Wednesday, April 4, 2012

I Bet You Like to Walk in the Rain.

Don't you hate it when you're rooting for your movie heroine to pick the guy she'll obviously never pick? This happens to me mostly in musicals. I always yearn for Eliza to pick the lovely Freddy over the obnoxious Professor Higgins, for Giselle to pick Prince Edward over the dull Robert and for Maria to pick God over the Captain.
By the fifth time you've seen these movies you get used to the plot remaining the same, but few times do I cross my fingers hoping that this will change, as much as I do during Easter Parade. Why on earth can't freaking Hannah (Judy Garland) realize that Johnny (Peter Lawford) is so much better than Don (Fred Astaire)? Not only is he less of a sadistic co-worker, he's also not as much a misogynist as Don. 
Have you realized how women in musicals tend to have a thing for men they would oppose in social feminist dramas?
Don might dance better and sing better, but he does not inject Hannah with the same kind of life Johnny does. This is especially obvious during the scene in which they meet:

The worried young man sees a damsel in distress and literally dances in the rain to protect her.

If the Technicolor in this movie wasn't gorgeous enough, Johnny finds a lemony yellow umbrella (whatever happened to subdued black?).

As they walk under the rain the clever young man is able to figure out who this woman is by asking key questions. Completely taken aback by his insistence, Hannah asks "Yeah but you haven't told me a thing about yourself", which leads to the response which provides my favorite shot in the movie: 

"I'm just a fella, a fella with an umbrella"

I'm sorry but Fred Astaire never gets that smile out of Judy at any other point during the movie. This shot is perfect not only because it highlights that Garland magic we've all learned to worship but also because it shows the way in which studios were in complete control of everything that happened onscreen. The beauty of classic musicals is how they are always able to suspend our disbelief. Nowadays nobody would believe that a man who saves you from getting wet and curiously matches your outfit isn't a stalker. In the movies, it doesn't matter. This crazy array of coincidence makes for something our ancestors knew as "romance".
The way in which the strings swell, Lawford's voice comes out and Judy reacts with such joy makes for a scene that rivals much more famous musical numbers in the canon.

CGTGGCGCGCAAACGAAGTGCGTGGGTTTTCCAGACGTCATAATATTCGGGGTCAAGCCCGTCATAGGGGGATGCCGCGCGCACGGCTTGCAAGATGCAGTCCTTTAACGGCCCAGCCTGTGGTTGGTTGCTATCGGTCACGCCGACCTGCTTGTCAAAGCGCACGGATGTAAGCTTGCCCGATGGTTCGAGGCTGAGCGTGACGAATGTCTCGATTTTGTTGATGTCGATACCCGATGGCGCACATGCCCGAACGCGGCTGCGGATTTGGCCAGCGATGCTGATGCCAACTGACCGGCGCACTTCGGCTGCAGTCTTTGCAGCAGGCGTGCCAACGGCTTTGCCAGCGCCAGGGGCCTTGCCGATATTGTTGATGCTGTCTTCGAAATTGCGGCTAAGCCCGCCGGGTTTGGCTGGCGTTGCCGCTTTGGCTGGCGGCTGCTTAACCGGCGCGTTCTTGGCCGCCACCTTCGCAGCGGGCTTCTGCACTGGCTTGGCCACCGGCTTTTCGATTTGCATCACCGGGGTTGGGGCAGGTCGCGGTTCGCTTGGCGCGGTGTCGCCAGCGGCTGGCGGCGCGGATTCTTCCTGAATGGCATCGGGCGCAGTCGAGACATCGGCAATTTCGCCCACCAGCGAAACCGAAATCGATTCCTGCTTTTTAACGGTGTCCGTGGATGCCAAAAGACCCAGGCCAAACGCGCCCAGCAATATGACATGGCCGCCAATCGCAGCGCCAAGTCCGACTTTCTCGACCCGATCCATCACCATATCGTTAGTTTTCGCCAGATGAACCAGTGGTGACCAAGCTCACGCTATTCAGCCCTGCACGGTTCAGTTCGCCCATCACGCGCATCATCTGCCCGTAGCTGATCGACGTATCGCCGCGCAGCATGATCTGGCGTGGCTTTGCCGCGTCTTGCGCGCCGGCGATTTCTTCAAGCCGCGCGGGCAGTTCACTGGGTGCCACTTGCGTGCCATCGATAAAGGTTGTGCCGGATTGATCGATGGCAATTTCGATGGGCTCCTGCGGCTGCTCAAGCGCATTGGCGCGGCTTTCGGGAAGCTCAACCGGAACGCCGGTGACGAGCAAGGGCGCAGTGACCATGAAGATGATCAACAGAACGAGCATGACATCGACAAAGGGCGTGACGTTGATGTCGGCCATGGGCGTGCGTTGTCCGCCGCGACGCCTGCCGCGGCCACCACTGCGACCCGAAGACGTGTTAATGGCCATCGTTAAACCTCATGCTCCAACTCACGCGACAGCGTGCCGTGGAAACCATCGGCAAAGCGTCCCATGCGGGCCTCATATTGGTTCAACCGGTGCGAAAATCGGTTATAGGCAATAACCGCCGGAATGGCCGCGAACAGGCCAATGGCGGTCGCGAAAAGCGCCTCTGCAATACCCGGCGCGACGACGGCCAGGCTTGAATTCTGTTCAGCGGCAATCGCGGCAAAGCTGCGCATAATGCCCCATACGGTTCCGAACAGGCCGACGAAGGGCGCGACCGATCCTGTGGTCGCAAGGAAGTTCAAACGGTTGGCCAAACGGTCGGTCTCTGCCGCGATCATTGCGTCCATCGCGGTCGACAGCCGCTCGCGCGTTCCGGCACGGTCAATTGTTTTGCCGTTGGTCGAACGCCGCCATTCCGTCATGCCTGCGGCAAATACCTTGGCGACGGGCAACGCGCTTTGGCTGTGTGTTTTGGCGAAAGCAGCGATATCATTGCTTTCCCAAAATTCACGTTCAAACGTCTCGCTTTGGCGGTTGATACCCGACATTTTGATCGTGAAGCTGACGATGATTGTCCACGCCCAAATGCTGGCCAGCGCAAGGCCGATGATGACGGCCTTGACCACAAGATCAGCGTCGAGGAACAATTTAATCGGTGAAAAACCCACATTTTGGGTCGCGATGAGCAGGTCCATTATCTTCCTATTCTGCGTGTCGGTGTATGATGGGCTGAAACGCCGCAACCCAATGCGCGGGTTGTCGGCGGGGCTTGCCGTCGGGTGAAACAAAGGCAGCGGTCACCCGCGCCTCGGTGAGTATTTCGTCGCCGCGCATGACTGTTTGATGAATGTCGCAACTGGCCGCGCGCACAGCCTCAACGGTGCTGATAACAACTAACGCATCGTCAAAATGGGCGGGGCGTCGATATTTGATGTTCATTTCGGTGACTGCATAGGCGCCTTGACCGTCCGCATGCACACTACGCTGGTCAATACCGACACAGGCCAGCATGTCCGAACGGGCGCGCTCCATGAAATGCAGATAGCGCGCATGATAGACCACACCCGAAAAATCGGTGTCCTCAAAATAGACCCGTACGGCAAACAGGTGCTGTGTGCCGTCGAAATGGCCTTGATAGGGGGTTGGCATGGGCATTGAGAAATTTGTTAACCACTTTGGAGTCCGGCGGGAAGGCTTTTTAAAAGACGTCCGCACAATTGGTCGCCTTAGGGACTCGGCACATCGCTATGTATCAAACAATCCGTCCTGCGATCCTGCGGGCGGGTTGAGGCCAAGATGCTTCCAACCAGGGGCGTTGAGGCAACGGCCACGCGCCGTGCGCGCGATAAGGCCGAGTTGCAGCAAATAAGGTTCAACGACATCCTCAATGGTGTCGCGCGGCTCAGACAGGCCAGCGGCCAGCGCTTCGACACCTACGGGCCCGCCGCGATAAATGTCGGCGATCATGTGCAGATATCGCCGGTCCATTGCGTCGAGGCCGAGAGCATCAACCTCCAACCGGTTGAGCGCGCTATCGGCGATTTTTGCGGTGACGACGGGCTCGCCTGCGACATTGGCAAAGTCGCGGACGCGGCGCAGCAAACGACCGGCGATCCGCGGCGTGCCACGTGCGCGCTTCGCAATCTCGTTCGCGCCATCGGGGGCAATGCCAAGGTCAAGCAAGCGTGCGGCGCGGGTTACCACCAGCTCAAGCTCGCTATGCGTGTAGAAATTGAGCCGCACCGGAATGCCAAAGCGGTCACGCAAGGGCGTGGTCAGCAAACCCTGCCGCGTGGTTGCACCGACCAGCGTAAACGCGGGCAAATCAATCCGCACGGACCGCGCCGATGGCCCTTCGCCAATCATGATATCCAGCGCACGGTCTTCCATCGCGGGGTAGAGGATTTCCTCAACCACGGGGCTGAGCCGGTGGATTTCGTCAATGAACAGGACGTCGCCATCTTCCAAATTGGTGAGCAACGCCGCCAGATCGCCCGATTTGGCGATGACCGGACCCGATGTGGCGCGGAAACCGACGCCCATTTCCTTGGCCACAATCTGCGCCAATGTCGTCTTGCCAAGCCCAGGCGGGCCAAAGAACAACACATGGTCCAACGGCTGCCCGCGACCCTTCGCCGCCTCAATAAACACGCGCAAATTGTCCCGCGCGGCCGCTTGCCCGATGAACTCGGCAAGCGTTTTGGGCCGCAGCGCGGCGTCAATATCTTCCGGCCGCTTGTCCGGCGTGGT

Of course, Judy ends up revealing she loves someone else later but "Fella with an Umbrella" will be the song you'll find yourself humming for weeks to come.

This is part of Nathaniel's "Hit Me With Your Best Shot" series, go read the other fabulous entries here!


Andrew: Encore Entertainment said...

So, I'm watching this movie and he begins singing this song and I say to myself...oh, this is the Judy's own "On the Street Where You Live" because he's so obviously Freddie. But, I don't mind it as much because a) I'm not as invested and b) Don is no Henry, thankfully and c) at least Judy is furthering her career with Don. Eliza what were you doing, girl?

I digress.

(An, no I was humming "snooky ookums". Now, I'm humming "fella with an umbrella, though.)


This was my third choice! I love Peter Lawford in this movie and absolutely agree with this rarely discussed point.

why do heroines have such terrible masochism with romance?

Janice said...

@Nat - because the scripts are written mostly by men? (And women have been brainwashed into thinking that's what they want?)

Jose thank you for bringing up this point - I had forgotten about Lawford's character, so now I do feel an urge to rewatch this film after reading this.

Your post here reminds me that I had the exact same thought watching Diane Keaton in "Something's Gotta Give" , (which unfortunately was written and directed by a woman, Nancy Myers, which makes it even more dispiriting.) Keaton holds out for that over-grown self-absorbed teenager played by Jack Nicholson over Keanu Reeves, who is already a true adult: sensitive, respectful, admiring her work and supportive. (No challenge in THAT, is there.) So the movie becomes about the character of Nicholson and his growth, not about Keaton. The script doesn't even require her to make a choice - Reeves steps aside for her in a scene we don't even see, (a missed opportunity and an awkward omission.) It was the ONLY time I've ever liked Reeves onscreen much less rooted for the leading lady to end up with him.

Yikes, I didn't mean to go on that long. Obviously you touched a sore point!

Jose Solís said...

Andrew: Eliza was being a cunning woman too. I believe she was going for the "he's rich and will die faster than Freddy" approach.

Nat: because people seem to love it. They're like OMG they love each other so much she'll cure his shitty personality or will sacrifice her dignity for him.

Janice: feel free to go on for as long as you want. I get very upset about this too. Now that you mention Keaton in that movie, that must be the reason why I have never enjoyed her performance in it. We see her blossom into a beautiful mature being, only to have her come crashing down because the Jack needs a mommy figure.
I think this is especially troublesome because it's a way to remind women that society still prefers to have them appear to be progressive while subjugating them to male desire, and have them think they're still being heroines!
I'd love for a woman to choose herself or no one for once!